Pictures of places in and around Swansea, Wales.
Saturday 28th July 2001.
Image produced from the Ordnance Survey Get-a-map service. Image reproduced with kind
permission of Ordnance Survey and Ordnance Survey of Northern Ireland
Today I am going to walk from the church in Bishopston village down through the valley to the sea at Pwlldu. It is not a long walk, my map shows it to be about two and a half miles.
It is just before 9.00am so I have plenty of time to take a look at the church before setting off down the valley. The church is dedicated to St Teilo and was built during the 13th to 14th century . In the tower are two bells dated 1713 and 1714.
The valley is now a National Trust property and is under their management and protection. The Welsh name for the valley is Cwm Llandeilo Ferwallt.
Although I have visited the valley on many occasions, this is the first
time since I was a lad that I have entered the valley from this point. I look
for the small gate through which I used to go but the only gate there now carries
a sign bearing the words 'Private. No public access'. I look about for another
way in but see none except for the dry bed of the Bishopston Stream or Cretan as it is known locally.
For part of its journey down the valley the stream flows underground emerging to the surface further down the valley . So, having no better alternative, I decide to walk along the stony bed of the stream.
It's pretty hard going picking my way over the stones and after a
hundred yards or so I begin to wonder whether to turn back or continue.
Just ahead I see the start of a narrow track on the bank. It appears to
run parallel to the stream so I clamber up out of the stream bed eager now to to press on. Even though the track is badly
overgrown it is far better than walking over stones and slippery moss covered boulders. .
The track is no more than twelve inches wide and does not appear to have
been used for some time. I push my way through the waist high dew soaked
vegetation to emerge a little further along on to a reasonably wide path but
not before the wet undergrowth had tranferred a great deal of its moisture to
the legs of my trousers which now stick and cling uncomfortably to my knees as I walk.
The path ahead widens and is fairly smooth underfoot. It is easy walking now. The morning sun filters through the green canopy above me creating patterns of light in the cool forest shade. It is so quiet. Suddenly a startled bird rises noisily out of the bushes
immediately in front of me, shattering the peace. I listen as it flies off through the trees. Now all is quiet again but for my own footfalls. My trousers are nearly dry and I am enjoying my walk.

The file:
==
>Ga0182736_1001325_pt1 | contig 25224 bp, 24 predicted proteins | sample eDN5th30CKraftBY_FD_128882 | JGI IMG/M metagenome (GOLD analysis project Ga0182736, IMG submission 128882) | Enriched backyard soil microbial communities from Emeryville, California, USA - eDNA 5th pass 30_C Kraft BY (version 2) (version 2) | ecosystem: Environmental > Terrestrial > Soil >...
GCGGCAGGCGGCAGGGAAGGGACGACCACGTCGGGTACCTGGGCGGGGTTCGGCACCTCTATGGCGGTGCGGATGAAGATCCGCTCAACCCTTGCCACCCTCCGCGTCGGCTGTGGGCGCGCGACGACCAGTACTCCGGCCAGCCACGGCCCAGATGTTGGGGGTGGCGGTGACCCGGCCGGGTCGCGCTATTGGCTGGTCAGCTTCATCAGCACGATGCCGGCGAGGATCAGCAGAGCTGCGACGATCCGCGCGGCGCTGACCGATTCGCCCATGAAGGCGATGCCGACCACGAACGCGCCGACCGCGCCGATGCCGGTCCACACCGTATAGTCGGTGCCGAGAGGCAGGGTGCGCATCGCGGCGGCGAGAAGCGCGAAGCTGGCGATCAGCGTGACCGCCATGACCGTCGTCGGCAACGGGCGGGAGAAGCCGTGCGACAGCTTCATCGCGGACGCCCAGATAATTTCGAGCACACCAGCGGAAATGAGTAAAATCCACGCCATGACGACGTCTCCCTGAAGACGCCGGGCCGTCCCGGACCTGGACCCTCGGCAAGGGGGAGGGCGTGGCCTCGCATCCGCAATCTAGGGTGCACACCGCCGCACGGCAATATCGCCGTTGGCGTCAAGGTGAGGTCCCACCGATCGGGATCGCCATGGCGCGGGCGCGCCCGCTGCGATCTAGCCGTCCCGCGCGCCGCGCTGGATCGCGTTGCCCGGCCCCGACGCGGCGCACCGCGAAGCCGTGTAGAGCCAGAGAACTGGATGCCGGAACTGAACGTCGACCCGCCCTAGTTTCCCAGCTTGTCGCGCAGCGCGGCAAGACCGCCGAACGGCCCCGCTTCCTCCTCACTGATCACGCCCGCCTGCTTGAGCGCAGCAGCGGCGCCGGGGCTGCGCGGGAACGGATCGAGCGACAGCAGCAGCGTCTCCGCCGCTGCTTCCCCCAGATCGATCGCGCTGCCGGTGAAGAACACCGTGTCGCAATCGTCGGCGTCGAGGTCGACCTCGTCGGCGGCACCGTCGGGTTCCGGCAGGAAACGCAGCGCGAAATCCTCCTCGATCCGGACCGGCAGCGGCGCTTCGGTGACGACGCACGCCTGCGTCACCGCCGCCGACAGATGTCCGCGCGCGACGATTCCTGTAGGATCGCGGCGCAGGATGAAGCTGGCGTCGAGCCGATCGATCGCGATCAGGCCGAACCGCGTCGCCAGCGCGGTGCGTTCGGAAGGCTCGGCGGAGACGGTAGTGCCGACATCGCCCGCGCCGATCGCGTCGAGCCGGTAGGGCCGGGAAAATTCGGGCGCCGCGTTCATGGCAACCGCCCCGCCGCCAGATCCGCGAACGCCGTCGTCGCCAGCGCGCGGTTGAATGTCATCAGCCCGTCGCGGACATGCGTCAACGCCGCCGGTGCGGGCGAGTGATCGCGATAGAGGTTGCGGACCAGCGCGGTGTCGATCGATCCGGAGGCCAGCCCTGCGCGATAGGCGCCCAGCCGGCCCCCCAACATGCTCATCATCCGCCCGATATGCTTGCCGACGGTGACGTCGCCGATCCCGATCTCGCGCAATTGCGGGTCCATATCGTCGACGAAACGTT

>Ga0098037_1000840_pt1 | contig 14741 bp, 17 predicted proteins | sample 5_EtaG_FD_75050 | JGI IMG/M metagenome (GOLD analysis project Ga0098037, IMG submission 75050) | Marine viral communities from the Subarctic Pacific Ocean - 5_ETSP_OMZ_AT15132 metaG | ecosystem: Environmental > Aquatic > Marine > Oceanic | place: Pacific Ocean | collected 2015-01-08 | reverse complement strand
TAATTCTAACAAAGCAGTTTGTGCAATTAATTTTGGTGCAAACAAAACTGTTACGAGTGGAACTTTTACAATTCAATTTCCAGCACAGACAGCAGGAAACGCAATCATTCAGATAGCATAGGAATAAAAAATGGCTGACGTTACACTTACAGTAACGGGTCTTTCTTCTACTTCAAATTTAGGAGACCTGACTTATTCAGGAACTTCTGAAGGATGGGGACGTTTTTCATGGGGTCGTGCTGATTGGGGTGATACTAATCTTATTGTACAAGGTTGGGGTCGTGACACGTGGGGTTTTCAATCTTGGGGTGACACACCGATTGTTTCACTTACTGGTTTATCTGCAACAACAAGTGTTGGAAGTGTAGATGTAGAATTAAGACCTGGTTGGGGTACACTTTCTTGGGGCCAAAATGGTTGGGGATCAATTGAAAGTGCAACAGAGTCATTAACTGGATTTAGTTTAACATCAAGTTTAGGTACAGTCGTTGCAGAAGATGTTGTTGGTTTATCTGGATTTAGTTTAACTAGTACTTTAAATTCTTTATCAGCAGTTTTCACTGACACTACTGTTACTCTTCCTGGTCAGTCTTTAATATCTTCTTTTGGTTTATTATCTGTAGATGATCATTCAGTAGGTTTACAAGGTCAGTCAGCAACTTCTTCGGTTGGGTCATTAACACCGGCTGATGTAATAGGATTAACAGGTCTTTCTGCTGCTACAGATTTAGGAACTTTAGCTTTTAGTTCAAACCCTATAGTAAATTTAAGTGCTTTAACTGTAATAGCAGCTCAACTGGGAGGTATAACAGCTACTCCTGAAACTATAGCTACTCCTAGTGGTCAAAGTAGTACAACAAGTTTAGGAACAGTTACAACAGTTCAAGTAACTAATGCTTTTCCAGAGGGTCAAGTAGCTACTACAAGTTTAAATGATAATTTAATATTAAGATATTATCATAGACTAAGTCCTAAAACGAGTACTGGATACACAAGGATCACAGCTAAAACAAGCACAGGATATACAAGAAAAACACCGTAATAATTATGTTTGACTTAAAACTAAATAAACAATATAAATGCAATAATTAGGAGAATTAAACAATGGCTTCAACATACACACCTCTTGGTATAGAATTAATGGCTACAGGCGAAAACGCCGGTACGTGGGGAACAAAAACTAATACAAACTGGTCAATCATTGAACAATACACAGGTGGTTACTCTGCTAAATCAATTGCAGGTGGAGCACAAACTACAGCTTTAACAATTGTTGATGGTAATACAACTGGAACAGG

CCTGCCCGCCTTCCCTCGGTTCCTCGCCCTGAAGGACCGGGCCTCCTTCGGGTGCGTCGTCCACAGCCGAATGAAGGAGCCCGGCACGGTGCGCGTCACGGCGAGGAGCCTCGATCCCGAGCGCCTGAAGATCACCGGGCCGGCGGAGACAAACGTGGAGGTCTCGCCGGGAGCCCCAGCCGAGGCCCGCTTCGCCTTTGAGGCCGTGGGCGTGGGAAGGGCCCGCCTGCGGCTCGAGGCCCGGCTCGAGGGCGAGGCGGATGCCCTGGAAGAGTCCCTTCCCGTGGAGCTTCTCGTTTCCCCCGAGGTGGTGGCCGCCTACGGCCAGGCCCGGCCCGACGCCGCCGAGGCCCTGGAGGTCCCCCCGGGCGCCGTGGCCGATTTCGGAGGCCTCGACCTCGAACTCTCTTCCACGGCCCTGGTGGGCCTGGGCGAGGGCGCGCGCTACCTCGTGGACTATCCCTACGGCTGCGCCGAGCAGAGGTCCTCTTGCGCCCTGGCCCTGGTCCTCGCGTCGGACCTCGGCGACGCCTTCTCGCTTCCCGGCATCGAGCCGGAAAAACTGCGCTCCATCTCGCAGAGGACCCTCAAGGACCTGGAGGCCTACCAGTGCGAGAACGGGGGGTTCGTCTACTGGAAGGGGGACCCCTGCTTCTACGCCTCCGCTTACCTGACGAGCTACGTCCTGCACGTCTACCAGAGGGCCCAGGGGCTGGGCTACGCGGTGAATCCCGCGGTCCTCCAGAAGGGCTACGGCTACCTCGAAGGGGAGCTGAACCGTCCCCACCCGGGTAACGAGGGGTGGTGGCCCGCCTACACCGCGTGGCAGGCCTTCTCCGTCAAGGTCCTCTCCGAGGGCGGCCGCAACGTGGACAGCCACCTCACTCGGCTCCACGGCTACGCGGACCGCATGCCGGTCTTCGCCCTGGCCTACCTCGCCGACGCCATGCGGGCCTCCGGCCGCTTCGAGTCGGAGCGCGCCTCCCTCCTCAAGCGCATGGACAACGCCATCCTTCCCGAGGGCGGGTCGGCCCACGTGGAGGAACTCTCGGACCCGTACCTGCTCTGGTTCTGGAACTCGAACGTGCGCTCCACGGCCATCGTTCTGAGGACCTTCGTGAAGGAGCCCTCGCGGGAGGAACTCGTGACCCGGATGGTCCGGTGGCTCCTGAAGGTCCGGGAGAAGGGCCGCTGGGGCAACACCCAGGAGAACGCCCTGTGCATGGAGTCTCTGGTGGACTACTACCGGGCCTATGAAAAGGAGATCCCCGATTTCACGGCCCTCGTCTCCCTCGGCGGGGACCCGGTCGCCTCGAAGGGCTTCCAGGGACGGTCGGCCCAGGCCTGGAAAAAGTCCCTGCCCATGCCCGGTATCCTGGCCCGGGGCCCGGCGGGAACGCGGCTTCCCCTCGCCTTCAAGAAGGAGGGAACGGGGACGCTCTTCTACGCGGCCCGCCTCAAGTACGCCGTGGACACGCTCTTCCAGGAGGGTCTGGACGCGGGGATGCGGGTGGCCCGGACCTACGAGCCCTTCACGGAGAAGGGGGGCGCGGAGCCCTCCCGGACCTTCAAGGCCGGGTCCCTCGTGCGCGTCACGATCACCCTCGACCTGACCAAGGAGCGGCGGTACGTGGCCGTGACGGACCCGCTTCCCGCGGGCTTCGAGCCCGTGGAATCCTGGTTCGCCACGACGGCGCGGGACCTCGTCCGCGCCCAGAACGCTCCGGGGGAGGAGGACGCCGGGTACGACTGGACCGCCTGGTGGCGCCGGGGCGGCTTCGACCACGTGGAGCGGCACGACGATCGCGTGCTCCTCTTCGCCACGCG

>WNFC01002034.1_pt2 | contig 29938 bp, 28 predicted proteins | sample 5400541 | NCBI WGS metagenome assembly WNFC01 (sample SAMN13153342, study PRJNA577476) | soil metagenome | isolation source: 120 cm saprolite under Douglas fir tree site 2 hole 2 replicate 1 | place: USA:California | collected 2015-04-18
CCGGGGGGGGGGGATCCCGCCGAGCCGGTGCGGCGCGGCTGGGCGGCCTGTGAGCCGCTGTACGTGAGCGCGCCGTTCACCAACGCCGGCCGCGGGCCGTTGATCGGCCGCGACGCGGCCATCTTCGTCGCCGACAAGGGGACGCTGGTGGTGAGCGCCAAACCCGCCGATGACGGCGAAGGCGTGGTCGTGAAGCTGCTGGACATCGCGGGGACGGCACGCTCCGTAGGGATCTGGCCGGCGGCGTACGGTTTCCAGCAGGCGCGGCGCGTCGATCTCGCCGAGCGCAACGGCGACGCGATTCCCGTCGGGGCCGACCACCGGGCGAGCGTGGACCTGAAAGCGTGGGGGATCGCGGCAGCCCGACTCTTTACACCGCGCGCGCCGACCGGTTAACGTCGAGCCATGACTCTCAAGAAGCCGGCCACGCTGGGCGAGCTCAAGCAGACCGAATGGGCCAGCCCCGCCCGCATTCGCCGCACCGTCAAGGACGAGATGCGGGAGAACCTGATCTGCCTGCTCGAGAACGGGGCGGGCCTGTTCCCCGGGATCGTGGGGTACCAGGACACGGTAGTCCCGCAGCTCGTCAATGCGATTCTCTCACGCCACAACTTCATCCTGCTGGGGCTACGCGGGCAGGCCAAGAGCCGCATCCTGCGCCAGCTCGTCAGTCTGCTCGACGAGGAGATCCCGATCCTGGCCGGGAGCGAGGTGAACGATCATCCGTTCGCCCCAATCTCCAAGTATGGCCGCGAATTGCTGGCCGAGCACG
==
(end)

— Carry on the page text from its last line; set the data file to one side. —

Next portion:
I walk on at a leisurely pace skirting around the many soft muddy patches
in the pathway. From a dip on my right, I hear the sound of rushing water.
I had been to this spot before on a previous visit and knew I had arrived at
Guzzle Hole. . It took but a minute or so to scramble down to the entrance and
to venture a few feet inside. The interior was dark, too dark to see anything
clearly but there was no mistaking the roar of the stream as it plunges deeper underground before emerging to the surface lower down the valley.
A little further on I stop to look at another opening in the rocks. I'm told it is the entrance to a disused
The stream, no longer confined underground, now flows along the surface to the sea at Pwlldu.
This part of the walk I like best... a gently flowing stream, a warm sunlit day and a shady pathway to slowly stroll.
I pause at this little bridge and wonder what is on the other side of
the stream. Although not part of my planned walk there is time enough for a
temporary deviation so I go over the bridge and along a track .....
.........to where, growing
on a fallen tree trunk I see these enormous fungi. Across the top they measure about twelve inches in diameter..
I am back on my planned route now and near to where the stream snakes its way towards the beach and the end of its journey to the sea.
Pwlldu today is very different from that of the 19th century. At that time
extensive limestone quarrying of Pwlldu Head was taking place and the stone
shipped across the Bristol Channel to Devonshire where it was burned in kilns
to provide lime for agricultural purposes.
At times there were up to 200 people employed in quarrying and related activities.
The building in the picture, now a private residence, was the Beaufort Arms, one
of four public houses serving the needs of quarrymen and seamen. The others were
the The Bull, the New Inn and the Ship Inn.
The Bull and New Inn have not survived but the Ship Inn still stands and like the
Beaufort has been converted to a private residence.
Here on the beach at Pwlldu I have come to the end of my walk....well not really, I still have to walk back to Bishopston. Bye.
Back to Archive Index.
Copyright © 2000 Alex Thomas. All rights reserved.